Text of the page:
Gingival irritations can be uncomfortable for children. After bleaching, one out of every two or three patients has had irritation. Hydrogen peroxide is used in several teeth bleaching products. Hydrogen peroxide can be harmful to dental organs depending on the frequency and duration of exposure.

Ways to whiten kids’ teeth

whitening strips for kids
Professional teeth whitening by a dentist is a safe way to whiten kids' teeth.

Professional whitening

Dental bleaching is a type of cosmetic dentistry that involves the use of carbamide peroxide or hydrogen peroxide to whiten teeth.

Although tooth whitening kits are available in stores and pharmacies, the American Academy of Pediatric Dentistry recommends that parents speak with their pediatric dentist before bleaching their child's teeth.

Parents trust professional teeth whitening because:

  • The whitening procedure is overseen by a pediatric dentist.
  • Dental professionals make trays that suit your child's mouth perfectly (not one-size-fits-all).
  • It gives you whiter, longer-lasting results than store-bought whitening.
  • It gets rid of surface stains as well as deep, difficult stains.
  • It greatly reduces the likelihood of dental sensitivity and gum discomfort.

Whitening products

Using whitening toothpaste for kids, you can get rid of stains on your teeth's surface. It usually contains mild abrasives that polish teeth and has chemicals that break down or dissolve tooth stains.

In other words, whitening toothpaste will eliminate minor stains from your child's teeth, but it will not completely whiten them.

Kids whitening toothpaste can cause teeth to become sensitive to cold or hot because of the tiny holes in tooth enamel that may become exposed from the abrasives.

Consult your child's pediatric dentist before allowing them to use whitening toothpaste. Many pediatric dentists would advise you to wait until your child has learned proper brushing habits.

Alternatives to teeth whitening treatments in children

Natural teeth whitening for kids

1. Brush with baking soda

Baking soda is a popular tooth whitening treatment for people of all ages. It's important to keep in mind that baking soda will not whiten your child's teeth in a single day. For best results, strongly encourage your kid to brush his or her teeth with baking soda on a routine basis.

To make a paste, mix two tablespoons of water with one teaspoon of baking soda. Your child does not need to brush with baking soda every day. They can brush their teeth with the paste two or three times per week.

2. Eating vegetables and fruits

Teeth yellowing in children can be treated by eating fruits and vegetables, according to several studies. Also, your child's teeth will be stronger and healthier if he or she eats fruits and vegetables. Several fruits can aid in the removal of stains and plaque as they chew. Pineapple and strawberries have been proven to help treat discolored teeth in children.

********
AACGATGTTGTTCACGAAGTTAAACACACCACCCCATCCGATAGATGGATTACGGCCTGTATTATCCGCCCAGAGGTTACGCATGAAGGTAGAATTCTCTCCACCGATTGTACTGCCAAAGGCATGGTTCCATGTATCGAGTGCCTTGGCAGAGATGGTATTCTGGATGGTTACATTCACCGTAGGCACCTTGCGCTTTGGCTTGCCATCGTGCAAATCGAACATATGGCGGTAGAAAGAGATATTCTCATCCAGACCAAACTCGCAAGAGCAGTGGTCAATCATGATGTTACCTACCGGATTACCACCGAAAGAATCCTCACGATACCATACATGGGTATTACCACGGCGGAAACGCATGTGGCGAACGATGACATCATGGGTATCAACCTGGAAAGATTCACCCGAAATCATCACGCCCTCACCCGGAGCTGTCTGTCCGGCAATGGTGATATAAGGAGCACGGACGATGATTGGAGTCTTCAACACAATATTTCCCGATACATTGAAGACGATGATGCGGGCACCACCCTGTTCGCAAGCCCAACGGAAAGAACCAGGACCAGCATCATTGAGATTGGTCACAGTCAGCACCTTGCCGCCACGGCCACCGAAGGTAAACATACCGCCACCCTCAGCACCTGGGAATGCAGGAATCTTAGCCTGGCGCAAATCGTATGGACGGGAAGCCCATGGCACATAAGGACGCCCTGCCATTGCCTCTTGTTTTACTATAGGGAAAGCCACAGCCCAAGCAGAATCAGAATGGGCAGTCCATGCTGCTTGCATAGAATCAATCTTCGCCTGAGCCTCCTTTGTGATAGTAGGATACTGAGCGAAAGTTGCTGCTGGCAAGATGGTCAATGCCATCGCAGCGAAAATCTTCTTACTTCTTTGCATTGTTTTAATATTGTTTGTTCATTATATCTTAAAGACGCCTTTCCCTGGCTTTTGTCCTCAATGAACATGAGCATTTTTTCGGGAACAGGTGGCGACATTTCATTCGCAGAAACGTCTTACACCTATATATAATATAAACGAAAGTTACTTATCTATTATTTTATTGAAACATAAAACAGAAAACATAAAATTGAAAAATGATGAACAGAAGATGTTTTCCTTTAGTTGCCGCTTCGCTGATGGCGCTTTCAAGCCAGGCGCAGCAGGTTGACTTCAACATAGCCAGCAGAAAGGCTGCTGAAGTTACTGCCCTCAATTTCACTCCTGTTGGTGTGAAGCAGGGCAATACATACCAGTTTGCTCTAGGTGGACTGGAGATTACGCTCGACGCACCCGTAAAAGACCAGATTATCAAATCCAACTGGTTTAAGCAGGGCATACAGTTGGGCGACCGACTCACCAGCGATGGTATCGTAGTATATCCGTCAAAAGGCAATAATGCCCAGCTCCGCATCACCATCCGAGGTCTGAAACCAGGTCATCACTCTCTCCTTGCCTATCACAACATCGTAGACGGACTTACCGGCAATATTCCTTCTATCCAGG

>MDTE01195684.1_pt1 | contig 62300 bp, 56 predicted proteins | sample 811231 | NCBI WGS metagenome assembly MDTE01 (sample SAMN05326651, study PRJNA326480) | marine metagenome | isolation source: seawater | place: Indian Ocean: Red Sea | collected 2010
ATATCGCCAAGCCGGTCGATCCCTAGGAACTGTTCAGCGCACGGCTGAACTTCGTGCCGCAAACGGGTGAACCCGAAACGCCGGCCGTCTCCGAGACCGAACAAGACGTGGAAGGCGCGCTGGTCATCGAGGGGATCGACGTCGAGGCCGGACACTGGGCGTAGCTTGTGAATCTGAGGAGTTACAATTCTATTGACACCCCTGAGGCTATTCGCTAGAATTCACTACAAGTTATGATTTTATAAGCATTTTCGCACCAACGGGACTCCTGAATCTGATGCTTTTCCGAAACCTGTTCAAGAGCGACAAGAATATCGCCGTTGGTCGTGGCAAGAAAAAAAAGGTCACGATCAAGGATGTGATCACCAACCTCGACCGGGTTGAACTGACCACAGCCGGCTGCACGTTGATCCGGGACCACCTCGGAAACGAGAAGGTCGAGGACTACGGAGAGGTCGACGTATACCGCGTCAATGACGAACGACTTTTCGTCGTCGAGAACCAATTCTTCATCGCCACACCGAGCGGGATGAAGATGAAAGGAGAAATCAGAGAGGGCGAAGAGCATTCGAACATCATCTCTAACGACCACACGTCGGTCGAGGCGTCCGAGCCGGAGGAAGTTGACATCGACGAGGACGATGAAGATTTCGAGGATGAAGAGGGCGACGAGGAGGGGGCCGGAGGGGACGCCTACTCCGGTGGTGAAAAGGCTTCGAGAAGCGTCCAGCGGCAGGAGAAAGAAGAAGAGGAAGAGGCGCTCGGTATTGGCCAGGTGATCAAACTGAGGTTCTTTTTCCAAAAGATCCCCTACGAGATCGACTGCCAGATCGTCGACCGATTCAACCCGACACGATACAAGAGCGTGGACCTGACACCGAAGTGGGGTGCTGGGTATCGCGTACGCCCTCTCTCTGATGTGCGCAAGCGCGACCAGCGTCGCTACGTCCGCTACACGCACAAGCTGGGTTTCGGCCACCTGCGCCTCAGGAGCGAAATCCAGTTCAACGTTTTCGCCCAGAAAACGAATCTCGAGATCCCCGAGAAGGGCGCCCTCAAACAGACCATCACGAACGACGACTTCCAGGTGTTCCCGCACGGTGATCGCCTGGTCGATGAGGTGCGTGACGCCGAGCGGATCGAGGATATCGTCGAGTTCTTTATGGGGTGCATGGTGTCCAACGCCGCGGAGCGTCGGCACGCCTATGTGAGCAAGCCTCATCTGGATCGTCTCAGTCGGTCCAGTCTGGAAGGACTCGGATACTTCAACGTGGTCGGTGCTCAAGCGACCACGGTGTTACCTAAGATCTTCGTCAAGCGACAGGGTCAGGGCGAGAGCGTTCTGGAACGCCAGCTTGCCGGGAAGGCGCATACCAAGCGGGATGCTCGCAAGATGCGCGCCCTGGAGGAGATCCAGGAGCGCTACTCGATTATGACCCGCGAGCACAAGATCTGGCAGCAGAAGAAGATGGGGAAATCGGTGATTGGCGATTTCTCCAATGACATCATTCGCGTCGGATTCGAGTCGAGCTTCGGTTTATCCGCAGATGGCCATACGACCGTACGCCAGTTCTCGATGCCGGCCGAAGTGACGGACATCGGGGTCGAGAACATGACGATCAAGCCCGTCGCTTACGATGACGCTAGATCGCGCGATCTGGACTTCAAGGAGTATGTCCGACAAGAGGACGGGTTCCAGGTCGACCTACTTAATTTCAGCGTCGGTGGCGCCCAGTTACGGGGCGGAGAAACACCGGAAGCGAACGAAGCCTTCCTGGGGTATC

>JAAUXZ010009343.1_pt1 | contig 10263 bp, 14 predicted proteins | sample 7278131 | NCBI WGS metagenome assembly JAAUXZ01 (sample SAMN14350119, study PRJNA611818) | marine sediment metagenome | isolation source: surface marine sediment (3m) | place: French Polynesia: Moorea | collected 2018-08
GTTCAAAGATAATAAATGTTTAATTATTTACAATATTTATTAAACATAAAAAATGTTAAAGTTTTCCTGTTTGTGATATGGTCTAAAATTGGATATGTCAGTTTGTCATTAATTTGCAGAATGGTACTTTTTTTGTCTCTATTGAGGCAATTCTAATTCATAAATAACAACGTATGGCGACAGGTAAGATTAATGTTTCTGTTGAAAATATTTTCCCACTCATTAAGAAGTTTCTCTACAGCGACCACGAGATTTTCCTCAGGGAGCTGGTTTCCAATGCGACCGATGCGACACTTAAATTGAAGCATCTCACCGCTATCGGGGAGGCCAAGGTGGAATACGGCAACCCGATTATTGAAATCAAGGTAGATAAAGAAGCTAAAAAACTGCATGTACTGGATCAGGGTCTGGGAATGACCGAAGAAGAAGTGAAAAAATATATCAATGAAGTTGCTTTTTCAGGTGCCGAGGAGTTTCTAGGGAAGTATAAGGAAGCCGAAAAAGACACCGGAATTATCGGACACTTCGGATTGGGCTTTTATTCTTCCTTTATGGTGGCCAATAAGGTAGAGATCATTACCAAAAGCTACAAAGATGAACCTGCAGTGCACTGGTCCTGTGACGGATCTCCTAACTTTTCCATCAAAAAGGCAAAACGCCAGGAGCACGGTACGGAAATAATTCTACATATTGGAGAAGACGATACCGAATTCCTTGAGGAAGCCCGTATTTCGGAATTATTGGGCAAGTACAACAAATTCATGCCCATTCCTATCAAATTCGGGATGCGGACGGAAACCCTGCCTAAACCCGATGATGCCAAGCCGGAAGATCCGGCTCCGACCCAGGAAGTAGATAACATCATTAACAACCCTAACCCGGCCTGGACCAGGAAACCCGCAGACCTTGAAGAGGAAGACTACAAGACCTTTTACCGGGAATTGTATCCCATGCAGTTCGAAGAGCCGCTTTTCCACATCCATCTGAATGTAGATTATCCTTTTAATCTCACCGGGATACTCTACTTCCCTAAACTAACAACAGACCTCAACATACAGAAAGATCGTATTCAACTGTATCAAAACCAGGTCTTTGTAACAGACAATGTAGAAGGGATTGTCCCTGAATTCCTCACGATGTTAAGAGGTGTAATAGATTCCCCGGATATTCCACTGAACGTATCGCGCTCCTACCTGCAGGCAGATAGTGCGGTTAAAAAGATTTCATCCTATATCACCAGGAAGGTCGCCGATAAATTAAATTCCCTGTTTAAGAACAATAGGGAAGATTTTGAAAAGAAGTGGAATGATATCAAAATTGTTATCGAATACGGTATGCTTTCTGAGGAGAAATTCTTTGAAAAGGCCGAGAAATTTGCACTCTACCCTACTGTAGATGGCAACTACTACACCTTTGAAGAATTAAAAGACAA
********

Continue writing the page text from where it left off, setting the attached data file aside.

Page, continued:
3. Lemon baking soda mix

whitening toothpaste for kids
The best way to keep your kid's teeth white is by teaching them good oral hygiene habits!

When you combine lemon and baking soda, you get a paste that can help your child's teeth discoloration.  After applying the paste to the teeth, your child should wait at least two minutes before rinsing it away. Don't do this more than once every 1-2 weeks. Lemon is acidic, which can erode tooth enamel if used too much.

Prevent staining through maintaining good oral hygiene 

  • Brushing teeth twice a day. Make sure your child brushes their teeth twice a day. The most important time to brush your teeth is at night. Don't skip this one! 
  • Cleaning between teeth once a day with floss or a waterpik.
  • Visit the dentist twice a year for regular dental cleanings.

Conclusion

Now that you know how and when to whiten your kid's teeth, you can try it out when your children have met the criteria listed. Although you can whiten your kid's teeth, we highly recommend teaching them good oral hygiene habits rather than relying on whitening from an early age.

Rate this article

Contributors:
Lorelei writes informative content about healthcare topics to help readers make better decisions about their health.
Sources

National Library of Medicine: Tooth whitening in children and adolescents: A literature review. Consulted December 20th, 2021.

Pediatric Dental Specialists: Whitening children's teeth: Cautions and considerations. Consulted December 20th, 2021.

AAPD: Policy on the use of dental bleaching for child and adolescent patients. Consulted December 20th, 2021.